Senate Committees Push For More Aggressive Tick-Borne Illness Diagnosis, Treatment
JOINT COMMITTEE HEARING recently addressed state efforts tp prevent, diagnose and treat tick-borne illnesses. Dorrance Township resident Jennifer Intelicato-Young, shown at right, a lecturer with Penn State’s Department of Biochemistry and Molecular Biology, was on the panel. She is shown with Attorney John Klemeyer.

A joint Senate committee hearing took a closer look on October 24, 2017 at ongoing state efforts to prevent, diagnose and treat tick-borne illnesses, including Lyme disease.

“The trend lines on Lyme disease and tick borne illnesses are causing concern in a lot of places,” said Sen. Lisa Baker, R-20th, who chairs the Health and Human Services Committee. “Local officials and community leaders have done far more than lament the problem. It is time the state shows the same sense of urgency.”

Joined by the Aging and Youth Committee, legislators heard testimony from the Acting Secretary of Health, physicians, university professors, members of various tick task forces and Lyme disease associations, and others. A number of those testifying shared their personal experiences as individuals treated for, or living with, tick-borne illnesses.

Sen. Baker noted that, “Various groups have spent a great deal of time studying this issue, a fair amount of research has been conducted, and numerous well-considered recommendations for public action have emerged. Despite this activity, the impression among officials and citizens alike is that Pennsylvania is lagging in coordinated and effective action.”

She said that Lyme disease isn’t a partisan issue and those afflicted with the illness deserve to know that their government is doing all it can to address the matter.

“Because of the susceptibility of kids, because of the potential of severity if undiagnosed, because of the lifelong debilities that can result, it is indefensible to offer standard excuses about not enough money to do much or too few individuals requiring aggressive treatment. The purpose of this hearing is to find out what directed actions are being taken on the part of state government to implement recommendations, and to find out what notable gaps in response exist,” Baker added.

Jennifer Intelicato-Young, a lecturer with Penn State’s Department of Biochemistry and Molecular Biology, noted that there are 300,000 new cases of Lyme disease reported each year in the United States.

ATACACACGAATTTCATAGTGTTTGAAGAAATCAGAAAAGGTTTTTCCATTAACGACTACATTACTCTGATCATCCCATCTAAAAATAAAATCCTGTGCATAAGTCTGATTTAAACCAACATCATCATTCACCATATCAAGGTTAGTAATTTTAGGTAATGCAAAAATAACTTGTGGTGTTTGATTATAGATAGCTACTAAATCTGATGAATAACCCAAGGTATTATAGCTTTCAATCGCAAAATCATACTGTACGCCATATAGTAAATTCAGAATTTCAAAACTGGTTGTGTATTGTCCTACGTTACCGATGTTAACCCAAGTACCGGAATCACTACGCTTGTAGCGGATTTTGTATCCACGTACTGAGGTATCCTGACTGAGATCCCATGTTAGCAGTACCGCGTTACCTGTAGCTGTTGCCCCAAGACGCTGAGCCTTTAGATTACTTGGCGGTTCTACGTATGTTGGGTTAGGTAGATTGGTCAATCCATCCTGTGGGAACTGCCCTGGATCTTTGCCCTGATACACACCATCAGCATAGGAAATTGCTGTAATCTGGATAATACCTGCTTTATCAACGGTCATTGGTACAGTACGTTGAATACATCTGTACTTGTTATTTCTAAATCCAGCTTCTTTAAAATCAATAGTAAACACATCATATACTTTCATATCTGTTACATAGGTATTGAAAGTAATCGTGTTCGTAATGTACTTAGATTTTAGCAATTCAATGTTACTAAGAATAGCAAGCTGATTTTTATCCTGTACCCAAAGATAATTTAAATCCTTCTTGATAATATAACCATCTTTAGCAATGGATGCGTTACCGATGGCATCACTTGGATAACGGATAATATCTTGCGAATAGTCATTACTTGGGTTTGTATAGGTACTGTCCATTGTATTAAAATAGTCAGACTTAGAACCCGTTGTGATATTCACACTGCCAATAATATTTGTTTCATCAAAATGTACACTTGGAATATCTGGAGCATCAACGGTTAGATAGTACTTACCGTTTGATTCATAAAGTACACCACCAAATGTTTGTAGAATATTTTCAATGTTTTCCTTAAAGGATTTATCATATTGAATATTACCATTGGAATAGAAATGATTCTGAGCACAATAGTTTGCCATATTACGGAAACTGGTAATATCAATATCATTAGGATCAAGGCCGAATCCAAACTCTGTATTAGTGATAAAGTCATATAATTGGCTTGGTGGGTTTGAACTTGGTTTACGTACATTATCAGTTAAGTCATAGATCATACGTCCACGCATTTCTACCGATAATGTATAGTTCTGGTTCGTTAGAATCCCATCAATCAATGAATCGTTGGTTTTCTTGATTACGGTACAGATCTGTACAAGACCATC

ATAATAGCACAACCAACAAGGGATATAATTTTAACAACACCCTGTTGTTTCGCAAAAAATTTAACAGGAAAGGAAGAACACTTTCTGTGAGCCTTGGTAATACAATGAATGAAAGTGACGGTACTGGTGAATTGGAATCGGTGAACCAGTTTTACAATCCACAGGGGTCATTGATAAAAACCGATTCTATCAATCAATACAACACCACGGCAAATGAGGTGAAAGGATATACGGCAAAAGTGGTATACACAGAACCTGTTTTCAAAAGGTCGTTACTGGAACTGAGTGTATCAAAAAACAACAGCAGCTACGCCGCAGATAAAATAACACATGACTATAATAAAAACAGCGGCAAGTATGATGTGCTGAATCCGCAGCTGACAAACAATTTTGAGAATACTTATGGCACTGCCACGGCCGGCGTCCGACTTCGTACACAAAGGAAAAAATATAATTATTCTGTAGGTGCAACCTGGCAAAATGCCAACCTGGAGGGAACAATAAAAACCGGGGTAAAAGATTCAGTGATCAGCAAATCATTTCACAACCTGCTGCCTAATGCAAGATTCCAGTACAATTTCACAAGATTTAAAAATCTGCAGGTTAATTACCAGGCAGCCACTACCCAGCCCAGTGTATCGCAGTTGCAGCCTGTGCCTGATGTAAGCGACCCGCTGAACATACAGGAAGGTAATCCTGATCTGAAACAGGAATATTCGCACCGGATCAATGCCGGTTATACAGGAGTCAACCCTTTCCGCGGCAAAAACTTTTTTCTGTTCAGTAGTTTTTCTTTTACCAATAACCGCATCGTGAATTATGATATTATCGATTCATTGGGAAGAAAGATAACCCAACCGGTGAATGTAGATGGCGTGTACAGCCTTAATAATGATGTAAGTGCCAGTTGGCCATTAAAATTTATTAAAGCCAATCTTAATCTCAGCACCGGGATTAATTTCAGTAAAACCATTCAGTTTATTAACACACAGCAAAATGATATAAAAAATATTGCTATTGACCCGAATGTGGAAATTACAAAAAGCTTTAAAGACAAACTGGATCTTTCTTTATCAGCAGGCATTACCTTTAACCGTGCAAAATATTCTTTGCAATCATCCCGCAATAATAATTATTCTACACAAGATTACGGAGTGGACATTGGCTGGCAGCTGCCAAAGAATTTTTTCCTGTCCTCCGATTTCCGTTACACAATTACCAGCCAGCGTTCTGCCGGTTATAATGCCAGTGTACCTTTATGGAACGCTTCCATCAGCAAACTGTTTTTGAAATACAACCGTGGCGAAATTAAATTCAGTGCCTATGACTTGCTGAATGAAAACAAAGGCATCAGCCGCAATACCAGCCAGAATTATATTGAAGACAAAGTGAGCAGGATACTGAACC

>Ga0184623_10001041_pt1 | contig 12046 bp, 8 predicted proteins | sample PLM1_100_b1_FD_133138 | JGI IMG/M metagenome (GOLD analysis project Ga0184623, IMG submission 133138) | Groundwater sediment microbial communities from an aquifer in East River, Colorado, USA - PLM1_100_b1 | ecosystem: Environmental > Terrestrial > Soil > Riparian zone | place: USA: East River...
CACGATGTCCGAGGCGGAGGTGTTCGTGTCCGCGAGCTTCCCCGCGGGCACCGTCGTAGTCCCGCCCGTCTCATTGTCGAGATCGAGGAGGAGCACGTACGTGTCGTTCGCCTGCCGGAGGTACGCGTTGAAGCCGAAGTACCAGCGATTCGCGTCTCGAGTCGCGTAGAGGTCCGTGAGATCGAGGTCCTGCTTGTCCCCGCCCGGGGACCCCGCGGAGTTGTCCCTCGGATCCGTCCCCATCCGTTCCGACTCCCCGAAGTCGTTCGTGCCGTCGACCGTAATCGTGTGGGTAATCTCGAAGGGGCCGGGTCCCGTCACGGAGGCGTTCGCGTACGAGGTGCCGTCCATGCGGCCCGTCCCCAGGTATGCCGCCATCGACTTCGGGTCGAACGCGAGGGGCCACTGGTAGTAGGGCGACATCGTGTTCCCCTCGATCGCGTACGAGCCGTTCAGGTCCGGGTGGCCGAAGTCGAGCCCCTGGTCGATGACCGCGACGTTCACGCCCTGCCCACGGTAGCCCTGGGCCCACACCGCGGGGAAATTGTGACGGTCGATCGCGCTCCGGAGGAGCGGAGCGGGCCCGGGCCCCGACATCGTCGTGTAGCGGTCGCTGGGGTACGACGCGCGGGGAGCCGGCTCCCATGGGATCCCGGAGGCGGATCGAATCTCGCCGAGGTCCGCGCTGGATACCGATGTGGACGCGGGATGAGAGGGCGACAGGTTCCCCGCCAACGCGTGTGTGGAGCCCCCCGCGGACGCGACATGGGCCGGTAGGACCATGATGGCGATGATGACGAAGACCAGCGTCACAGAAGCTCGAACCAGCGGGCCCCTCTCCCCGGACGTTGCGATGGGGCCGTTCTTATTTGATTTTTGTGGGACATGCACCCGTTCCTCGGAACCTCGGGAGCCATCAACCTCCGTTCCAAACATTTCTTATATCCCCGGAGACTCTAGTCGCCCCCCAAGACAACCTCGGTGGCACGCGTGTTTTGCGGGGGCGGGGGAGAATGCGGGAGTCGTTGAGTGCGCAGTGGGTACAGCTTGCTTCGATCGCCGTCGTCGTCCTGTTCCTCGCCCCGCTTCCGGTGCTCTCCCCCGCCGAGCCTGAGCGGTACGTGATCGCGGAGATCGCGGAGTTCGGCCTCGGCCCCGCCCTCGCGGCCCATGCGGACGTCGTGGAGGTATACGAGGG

Speaking from experience, the Dorrance Township resident noted that “While the majority of cases can be cured with a 28-day regimen of doxycycline, if treated early, a prominence of misdiagnosis and unreliable testing can oftentimes lead to a far more devastating and difficult disease to treat.”

“Unfortunately, I was one of the patients that initially tested negative for the disease that ultimately left me bedridden for the better part of two years,” Intelicato-Young said.

John Klemeyer, a Milford attorney who serves on the Pike County Tick Borne Disease Task Force, and has been inflicted with a tick-borne illness himself, told the senators that “The State Task Force Report suggests and recommends the development and implementation of an initial and ongoing education program for healthcare providers. It is our view that a comprehensive program should be mandatory for emergency room physicians, infectious disease physicians, internists, general practitioners and pediatricians.”

“Pediatricians,” Klemeyer said, “are very important since it appears that the incidence of infections in young children is significantly higher than that in the general population.”

Nicole Chinnici, director of East Stroudsburg University’s NortheastWildlife DNA Laboratory, thelargest tick testing research facilityin Pennsylvania, agreed that a well-informed physician is one of the bestdefenses.

“Education and awareness havebeen shown to be effective inslowing and reducing the numberof Lyme disease cases. Patients relyheavily on the expertise of theirmedical providers and physiciansfor accurate diagnosis and treatmentof illnesses. The list of TBDs (tickborne diseases) is expanding rapidly… .” Chinnici said. “Implementingphysician education and continuingeducation requirements on tick bornediseases will assist medical providersin identifying symptoms, diagnosing, treating and reporting TBDs.”

In 2014, the legislature created atask force — made up of communitymembers, researchers, and clinicians, among others — to investigate waysto educate the public about Lymedisease and establish a statewide ticksurveillance program. That panelissued multiple recommendations. Senators are trying to determine howmany of those recommendationshave been accomplished, the currentextent of the problem across the state, and what steps need to be taken toaddress it moving forward.